L'AIRE - Laboratori Aeronàutic i Industrial de Recerca i Estudis
http://hdl.handle.net/2117/3480
Mon, 25 Jul 2016 22:16:59 GMT2016-07-25T22:16:59ZReliability versus mass optimization of CO2 extraction technologies for long duration missions
http://hdl.handle.net/2117/89135
Reliability versus mass optimization of CO2 extraction technologies for long duration missions
Detrell Domingo, Gisela; Griful Ponsati, Eulàlia; Messerschmid, Ernst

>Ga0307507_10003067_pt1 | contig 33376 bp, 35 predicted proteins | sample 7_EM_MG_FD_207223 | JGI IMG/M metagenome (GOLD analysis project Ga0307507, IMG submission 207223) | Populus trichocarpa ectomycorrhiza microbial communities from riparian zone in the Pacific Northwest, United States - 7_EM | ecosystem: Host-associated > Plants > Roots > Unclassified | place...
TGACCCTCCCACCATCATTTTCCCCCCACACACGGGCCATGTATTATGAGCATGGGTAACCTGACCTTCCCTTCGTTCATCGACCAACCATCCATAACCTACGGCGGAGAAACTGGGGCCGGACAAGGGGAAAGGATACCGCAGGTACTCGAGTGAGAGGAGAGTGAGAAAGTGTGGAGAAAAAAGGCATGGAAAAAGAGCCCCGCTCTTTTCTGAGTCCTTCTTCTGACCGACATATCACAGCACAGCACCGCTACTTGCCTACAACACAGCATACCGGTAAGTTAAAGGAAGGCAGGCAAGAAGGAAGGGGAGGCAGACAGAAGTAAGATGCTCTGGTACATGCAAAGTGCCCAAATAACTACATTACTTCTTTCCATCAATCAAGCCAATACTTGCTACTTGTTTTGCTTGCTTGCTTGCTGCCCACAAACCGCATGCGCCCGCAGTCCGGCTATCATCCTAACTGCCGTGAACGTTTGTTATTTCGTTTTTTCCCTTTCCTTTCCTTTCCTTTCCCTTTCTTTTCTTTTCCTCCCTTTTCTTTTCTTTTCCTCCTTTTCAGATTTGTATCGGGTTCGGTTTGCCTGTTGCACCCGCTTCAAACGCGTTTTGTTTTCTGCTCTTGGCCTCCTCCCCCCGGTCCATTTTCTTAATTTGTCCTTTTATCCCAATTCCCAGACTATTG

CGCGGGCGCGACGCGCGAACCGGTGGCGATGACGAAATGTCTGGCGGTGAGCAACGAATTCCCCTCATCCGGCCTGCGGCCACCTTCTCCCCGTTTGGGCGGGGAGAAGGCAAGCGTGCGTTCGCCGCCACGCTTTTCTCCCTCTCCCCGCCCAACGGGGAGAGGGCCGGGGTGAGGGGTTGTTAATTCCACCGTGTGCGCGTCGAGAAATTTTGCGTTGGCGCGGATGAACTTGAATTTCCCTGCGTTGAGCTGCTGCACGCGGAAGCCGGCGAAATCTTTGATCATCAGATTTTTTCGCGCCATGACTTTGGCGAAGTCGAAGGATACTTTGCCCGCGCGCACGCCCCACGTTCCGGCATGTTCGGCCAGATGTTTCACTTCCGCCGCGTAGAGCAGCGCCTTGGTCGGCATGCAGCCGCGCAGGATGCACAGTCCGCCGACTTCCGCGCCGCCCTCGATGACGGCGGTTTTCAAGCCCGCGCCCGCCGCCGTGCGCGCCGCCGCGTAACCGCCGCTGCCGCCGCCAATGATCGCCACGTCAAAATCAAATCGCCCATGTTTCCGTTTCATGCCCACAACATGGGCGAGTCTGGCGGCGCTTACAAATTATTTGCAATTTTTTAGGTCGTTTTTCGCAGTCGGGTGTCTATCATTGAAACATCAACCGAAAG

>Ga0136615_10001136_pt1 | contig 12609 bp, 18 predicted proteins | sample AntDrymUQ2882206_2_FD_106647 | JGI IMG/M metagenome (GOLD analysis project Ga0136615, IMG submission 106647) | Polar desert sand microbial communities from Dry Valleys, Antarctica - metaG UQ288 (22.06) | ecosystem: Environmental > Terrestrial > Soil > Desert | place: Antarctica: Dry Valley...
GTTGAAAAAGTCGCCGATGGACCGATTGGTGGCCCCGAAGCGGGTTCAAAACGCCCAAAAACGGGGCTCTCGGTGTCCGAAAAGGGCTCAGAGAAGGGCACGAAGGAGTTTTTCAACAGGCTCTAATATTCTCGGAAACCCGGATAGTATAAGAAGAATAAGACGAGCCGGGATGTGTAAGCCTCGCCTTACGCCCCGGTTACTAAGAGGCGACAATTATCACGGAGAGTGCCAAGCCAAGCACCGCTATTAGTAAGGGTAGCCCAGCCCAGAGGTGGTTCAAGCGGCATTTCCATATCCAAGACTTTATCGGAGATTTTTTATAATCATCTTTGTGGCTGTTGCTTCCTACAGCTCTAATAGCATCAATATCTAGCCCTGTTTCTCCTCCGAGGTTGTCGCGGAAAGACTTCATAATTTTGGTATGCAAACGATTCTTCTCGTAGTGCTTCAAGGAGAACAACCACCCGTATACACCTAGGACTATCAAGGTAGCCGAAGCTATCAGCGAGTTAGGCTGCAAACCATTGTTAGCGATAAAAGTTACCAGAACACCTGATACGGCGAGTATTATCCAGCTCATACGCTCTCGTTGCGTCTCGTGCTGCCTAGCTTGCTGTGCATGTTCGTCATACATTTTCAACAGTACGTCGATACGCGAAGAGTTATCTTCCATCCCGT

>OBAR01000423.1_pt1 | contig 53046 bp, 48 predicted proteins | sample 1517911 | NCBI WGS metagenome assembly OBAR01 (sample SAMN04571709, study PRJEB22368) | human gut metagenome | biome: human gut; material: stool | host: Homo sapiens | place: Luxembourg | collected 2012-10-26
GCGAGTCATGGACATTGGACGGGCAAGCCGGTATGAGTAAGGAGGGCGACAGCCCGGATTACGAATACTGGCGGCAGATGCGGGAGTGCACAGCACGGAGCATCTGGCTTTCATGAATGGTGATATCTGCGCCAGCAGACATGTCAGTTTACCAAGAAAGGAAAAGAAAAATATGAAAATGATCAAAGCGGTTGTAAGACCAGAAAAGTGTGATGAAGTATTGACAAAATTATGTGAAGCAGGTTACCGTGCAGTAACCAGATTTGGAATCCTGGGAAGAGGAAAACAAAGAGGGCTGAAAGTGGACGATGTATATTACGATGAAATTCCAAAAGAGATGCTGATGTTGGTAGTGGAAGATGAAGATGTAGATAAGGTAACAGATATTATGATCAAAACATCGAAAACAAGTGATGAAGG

The aim of this paper is to optimize reliability and mass of three CO2 extraction technologies/components: the 4-Bed Molecular Sieve, the Electrochemical Depolarized Concentrator and the Solid Amine Water Desorption. The first one is currently used in the International Space Station and the last two are being developed, and could be used for future long duration missions. This work is part of a complex study of the Environmental Control and Life Support System (ECLSS) reliability. The result of this paper is a methodology to analyze the reliability and mass at a component level, which is used in this paper for the CO2 extraction technologies, but that can be applied to the ECLSS technologies that perform other tasks, such as oxygen generation or water recycling, which will be a required input for the analysis of an entire ECLSS. The key parameter to evaluate any system to be used in space is mass, as it is directly related to the launch cost. Moreover, for long duration missions, reliability will play an even more important role, as no resupply or rescue mission is taken into consideration. Each technology is studied as a reparable system, where the number of spare parts to be taken for a specific mission will need to be selected, to maximize the reliability and minimize the mass of the system. The problem faced is a Multi-Objective Optimization Problem (MOOP), which does not have a single solution. Thus, optimum solutions of MOOP, the ones that cannot be improved in one of the two objectives, without degrading the other one, are found for each selected technology. The solutions of the MOOP for the three technologies are analyzed and compared, considering other parameters such as the type of mission, the maturity of the technology and potential interactions/synergies with other technologies of the ECLSS.